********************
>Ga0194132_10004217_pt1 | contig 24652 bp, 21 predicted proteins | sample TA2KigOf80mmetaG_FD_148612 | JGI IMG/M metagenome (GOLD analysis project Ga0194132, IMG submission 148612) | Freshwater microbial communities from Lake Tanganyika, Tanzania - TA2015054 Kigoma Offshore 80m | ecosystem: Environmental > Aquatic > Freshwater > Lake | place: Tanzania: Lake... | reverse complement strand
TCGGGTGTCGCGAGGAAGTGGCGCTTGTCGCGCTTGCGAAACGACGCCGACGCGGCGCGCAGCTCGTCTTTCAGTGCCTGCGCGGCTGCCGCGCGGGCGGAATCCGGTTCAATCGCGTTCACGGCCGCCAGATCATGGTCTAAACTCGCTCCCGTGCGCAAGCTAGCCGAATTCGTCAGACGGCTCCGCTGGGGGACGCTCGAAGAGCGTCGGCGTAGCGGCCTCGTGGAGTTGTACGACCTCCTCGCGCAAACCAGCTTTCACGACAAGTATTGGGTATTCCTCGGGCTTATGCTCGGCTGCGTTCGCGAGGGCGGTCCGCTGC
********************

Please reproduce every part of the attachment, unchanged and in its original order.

>Ga0194132_10004217_pt1 | contig 24652 bp, 21 predicted proteins | sample TA2KigOf80mmetaG_FD_148612 | JGI IMG/M metagenome (GOLD analysis project Ga0194132, IMG submission 148612) | Freshwater microbial communities from Lake Tanganyika, Tanzania - TA2015054 Kigoma Offshore 80m | ecosystem: Environmental > Aquatic > Freshwater > Lake | place: Tanzania: Lake... | reverse complement strand
TCGGGTGTCGCGAGGAAGTGGCGCTTGTCGCGCTTGCGAAACGACGCCGACGCGGCGCGCAGCTCGTCTTTCAGTGCCTGCGCGGCTGCCGCGCGGGCGGAATCCGGTTCAATCGCGTTCACGGCCGCCAGATCATGGTCTAAACTCGCTCCCGTGCGCAAGCTAGCCGAATTCGTCAGACGGCTCCGCTGGGGGACGCTCGAAGAGCGTCGGCGTAGCGGCCTCGTGGAGTTGTACGACCTCCTCGCGCAAACCAGCTTTCACGACAAGTATTGGGTATTCCTCGGGCTTATGCTCGGCTGCGTTCGCGAGGGCGGTCCGCTGC